Sydney taxi driver's hidden $10 fee sparks outrage
Here's what to do if you believe you've been overcharged for a taxi journey.
A furious taxi passenger in Sydney has taken to social media to air his frustration after $10 was allegedly added to his fare the moment he stepped into the vehicle.
Sharing a snap of the taxi meter on Reddit, the indignant commuter said the cab driver had pressed a button that automatically added $10 to the flagfall, bumping up it to $17.70. "We told him to get f***ed and all got out the cab," the angry passenger shared.
The post was greeted by outraged commuters who shared their own frustrating experiences with cabbies in the NSW capital. One user asked the author of the post if he questioned what the additional fee was for.
"I asked him what was the button he pressed to add $10 right away and he just told us that's the normal starting price," the original poster replied.
According to Transport NSW, urban areas have a maximum hiring charge of $3.60. During peak hours, which are from 10pm to 6am on Fridays, Saturdays and evenings prior to public holidays, there is an additional $2.50 on top of the hire charge.
NSW Taxi Council responds
In an interview with Yahoo News Australia, NSW Taxi Council's newly appointed CEO Nick Abrahim confirmed that the cabbie's actions in this case were out of line.
"I'm going to make it very clear: It's not normal practice and it's against the rules," Abrahim said. "Fares for rank and hail are regulated by the NSW government, which means whenever a passenger uses or accesses a taxi from a rank or the streets, the taxi driver must – in every single case, including the airport – use the meter. At the end of the journey, what is on the meter is what the passenger pays."
Price surging against cab rules
A regulated fare structure is designed to give passengers certainty, peace of mind and consistency of price by eliminating the ability of rank and hail taxis to inflate prices.
"The rules don't allow for that to happen and we don't want that to happen. This is why we strongly support the regulated fare structure, and that also needs to be enforced and make sure that drivers do follow the rules," Abrahim told Yahoo News. "Passengers must also be aware of what those rules are. They must also understand if a driver doesn't do the right thing, there are reporting mechanisms to be able to report a complaint and for that matter, to be investigated."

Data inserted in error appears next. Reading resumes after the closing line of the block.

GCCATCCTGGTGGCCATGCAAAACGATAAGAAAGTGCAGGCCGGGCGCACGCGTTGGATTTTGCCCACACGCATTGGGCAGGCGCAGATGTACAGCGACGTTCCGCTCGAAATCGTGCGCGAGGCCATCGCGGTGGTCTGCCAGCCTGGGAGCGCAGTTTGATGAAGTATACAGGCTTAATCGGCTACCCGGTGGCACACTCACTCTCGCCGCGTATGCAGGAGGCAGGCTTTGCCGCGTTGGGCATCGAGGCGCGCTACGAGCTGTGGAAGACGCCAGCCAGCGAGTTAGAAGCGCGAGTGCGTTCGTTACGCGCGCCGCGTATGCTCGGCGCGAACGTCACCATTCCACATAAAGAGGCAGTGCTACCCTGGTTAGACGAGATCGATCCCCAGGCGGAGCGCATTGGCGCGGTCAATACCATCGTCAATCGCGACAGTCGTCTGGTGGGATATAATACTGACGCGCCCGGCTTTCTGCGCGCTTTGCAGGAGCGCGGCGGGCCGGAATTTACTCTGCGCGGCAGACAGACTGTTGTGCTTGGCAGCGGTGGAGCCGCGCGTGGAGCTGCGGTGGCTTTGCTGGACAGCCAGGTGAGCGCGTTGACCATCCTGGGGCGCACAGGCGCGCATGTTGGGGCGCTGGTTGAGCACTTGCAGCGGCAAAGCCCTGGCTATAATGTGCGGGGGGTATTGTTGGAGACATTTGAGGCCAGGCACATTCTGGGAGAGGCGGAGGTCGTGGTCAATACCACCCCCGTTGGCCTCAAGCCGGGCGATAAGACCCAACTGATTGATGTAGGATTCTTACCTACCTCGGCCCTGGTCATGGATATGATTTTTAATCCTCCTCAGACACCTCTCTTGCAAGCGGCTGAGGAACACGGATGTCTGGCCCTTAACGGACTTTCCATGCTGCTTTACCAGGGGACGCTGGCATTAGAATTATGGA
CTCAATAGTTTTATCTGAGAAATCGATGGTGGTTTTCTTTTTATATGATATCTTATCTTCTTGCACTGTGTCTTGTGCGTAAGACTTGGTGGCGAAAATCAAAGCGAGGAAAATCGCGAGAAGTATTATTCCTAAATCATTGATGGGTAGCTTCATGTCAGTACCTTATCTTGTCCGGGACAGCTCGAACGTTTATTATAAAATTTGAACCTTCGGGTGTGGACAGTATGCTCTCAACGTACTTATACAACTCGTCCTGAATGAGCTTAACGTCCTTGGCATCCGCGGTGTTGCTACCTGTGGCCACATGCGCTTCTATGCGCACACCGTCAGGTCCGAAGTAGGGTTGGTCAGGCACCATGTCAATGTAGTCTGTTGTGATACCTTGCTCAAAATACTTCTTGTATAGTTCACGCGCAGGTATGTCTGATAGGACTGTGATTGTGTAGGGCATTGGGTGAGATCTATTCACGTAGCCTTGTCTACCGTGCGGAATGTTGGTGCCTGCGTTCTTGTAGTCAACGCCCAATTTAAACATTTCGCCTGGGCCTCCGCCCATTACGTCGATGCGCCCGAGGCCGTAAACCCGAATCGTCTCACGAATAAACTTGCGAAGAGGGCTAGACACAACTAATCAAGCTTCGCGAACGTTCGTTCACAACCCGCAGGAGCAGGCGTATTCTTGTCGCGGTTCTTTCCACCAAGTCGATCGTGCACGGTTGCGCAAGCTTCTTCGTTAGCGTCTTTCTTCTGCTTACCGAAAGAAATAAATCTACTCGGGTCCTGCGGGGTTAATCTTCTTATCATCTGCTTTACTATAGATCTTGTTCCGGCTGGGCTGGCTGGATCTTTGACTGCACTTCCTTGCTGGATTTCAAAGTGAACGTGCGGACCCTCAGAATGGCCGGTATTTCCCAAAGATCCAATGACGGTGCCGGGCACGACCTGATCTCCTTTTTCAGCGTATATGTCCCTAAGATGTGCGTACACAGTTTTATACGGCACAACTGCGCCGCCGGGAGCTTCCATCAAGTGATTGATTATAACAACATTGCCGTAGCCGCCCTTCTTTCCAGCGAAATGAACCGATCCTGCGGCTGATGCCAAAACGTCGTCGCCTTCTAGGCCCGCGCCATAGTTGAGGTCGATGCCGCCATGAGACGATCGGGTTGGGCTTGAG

How to report incorrect taxi charges
In this instance, Abrahim clarified it is difficult to identify the taxi company based on the receipt due to the fact that GM Cabs, which operates the second largest fleet in NSW, also runs a national payment platform for taxis under the same name, and therefore the name appears on all receipts regardless of operator.
He added that if passengers feel they've been overcharged, or if there are charges that have not been explained or may seem incorrect, they should collect as much information as possible.
"Whilst the information on the receipt can be vital and important, we always encourage the passengers to take down as much information as possible including the taxi registration and the brand of the taxi that can be found outside. There's also information displayed inside the taxi which includes both the registration and the taxi company that driver is connected with," he continued and explained that passengers can reach out to the Point to Point Transport Commissioner at 1800-500-410 in these cases.
Passengers who file a complaint to the commissioner's hotline will be given a reference number, and the case will be passed on to the taxi service provider who will be required to investigate the matter and take further action with the driver. The service provider then has to report back to the passenger and the Point to Point Commissioner on the action on the investigation or complaint.
For passengers who may feel uncomfortable to take down details in the taxi, Abrahim advises the minimum amount of information required for an investigation. "Just note the registration number on that taxi and ideally, the brand, which is usually written on the side of the vehicle plus the details of the trip: date, time, and location. This would suffice in helping an investigation take its course," he explained.
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